More than half of the 180 confirmed cases have occurred in the Northern Cape and Free State, though the disease has been reported in all nine provinces.
The NCID said it was caused by a virus usually transmitted to humans through bites by the hyalomma tick (or "bontpoot" tick), which has a red body and red-and-white striped legs. It can also be transmitted by contact with infected animal tissues and blood.
Victims develop a sudden fever, muscle and back pain, dizziness, headache, sore eyes and sensitivity to light, accompanied by nausea, vomiting, diarrhoea and abdominal pain. They also experience sudden mood swings and can be confused or aggressive.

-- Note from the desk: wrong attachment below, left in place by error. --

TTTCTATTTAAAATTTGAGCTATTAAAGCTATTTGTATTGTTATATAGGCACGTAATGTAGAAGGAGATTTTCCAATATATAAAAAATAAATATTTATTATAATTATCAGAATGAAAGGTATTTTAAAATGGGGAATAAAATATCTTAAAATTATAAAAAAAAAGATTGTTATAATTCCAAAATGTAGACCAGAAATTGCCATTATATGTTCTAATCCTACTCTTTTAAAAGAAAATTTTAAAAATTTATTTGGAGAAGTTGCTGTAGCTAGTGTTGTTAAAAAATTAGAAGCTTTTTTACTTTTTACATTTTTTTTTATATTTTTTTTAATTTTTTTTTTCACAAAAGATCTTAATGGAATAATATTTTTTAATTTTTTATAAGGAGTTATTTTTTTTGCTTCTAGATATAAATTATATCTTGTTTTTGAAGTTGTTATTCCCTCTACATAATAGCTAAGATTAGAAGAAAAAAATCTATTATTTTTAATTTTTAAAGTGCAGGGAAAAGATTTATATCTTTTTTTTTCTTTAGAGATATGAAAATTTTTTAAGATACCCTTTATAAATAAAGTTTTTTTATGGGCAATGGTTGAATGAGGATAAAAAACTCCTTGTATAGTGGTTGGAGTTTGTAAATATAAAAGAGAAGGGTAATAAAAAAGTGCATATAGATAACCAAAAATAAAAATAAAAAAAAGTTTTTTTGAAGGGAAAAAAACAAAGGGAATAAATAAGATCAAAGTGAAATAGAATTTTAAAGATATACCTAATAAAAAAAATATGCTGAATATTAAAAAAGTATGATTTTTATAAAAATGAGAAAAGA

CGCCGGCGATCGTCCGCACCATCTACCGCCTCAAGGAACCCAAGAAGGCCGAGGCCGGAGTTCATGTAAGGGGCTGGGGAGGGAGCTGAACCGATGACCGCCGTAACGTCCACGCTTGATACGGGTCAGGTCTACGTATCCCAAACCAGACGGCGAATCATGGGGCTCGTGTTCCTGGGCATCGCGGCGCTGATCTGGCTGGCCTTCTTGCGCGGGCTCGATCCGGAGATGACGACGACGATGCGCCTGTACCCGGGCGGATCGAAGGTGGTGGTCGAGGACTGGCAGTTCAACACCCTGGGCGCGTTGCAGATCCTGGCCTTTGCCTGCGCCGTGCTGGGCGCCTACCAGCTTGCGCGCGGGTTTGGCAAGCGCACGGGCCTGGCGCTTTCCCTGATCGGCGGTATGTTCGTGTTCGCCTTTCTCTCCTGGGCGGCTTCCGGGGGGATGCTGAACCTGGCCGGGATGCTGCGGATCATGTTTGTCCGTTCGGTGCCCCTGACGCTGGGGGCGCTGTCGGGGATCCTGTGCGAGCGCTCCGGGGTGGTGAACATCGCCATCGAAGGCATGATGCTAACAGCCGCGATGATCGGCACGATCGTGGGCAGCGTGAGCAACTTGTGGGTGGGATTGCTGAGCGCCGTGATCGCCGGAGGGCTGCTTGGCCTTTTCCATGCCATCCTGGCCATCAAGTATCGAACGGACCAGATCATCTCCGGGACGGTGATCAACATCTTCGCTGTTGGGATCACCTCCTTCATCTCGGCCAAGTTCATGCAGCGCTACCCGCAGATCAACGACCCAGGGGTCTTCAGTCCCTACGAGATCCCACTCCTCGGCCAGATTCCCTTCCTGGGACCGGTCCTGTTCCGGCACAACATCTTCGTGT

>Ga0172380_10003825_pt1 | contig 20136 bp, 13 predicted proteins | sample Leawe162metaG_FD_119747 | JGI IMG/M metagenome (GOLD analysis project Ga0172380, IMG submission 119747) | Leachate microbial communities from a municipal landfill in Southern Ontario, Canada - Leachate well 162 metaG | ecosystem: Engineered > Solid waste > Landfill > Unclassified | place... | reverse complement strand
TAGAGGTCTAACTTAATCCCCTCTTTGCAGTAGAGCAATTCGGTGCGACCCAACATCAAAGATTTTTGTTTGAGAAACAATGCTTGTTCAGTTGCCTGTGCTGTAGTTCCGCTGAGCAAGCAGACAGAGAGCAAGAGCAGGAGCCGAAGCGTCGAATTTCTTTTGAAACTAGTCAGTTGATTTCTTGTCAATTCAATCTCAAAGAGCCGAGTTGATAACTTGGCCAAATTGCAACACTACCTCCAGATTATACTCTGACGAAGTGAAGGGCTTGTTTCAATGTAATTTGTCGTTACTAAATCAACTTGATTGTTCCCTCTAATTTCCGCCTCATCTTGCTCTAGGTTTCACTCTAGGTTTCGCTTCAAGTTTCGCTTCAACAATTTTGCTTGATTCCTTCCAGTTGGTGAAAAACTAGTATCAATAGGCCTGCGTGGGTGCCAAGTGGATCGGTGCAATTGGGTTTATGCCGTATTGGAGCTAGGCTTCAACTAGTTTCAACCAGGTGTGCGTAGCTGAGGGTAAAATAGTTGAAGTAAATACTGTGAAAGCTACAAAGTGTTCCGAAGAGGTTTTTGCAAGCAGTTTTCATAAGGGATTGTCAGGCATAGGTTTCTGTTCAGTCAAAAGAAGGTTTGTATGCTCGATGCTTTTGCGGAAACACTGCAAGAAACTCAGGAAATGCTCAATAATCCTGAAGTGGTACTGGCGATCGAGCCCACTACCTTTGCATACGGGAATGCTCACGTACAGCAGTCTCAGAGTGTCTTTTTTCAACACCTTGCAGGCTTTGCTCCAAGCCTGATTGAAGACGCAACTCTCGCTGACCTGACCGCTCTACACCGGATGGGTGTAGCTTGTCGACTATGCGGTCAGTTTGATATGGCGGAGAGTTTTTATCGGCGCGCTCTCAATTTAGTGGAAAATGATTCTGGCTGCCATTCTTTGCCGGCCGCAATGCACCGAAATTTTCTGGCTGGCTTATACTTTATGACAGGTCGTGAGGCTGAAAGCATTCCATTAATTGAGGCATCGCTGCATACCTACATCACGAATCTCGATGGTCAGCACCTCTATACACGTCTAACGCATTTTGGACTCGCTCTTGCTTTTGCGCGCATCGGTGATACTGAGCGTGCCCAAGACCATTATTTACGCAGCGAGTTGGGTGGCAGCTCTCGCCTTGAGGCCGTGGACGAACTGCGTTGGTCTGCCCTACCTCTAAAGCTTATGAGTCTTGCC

The NCID said patients became lethargic after two to four days, developed a fine red and purple rash and suffered large areas of bleeding into the skin. Bleeding may also occur from or into the gut, in urine, and in the nose and gums.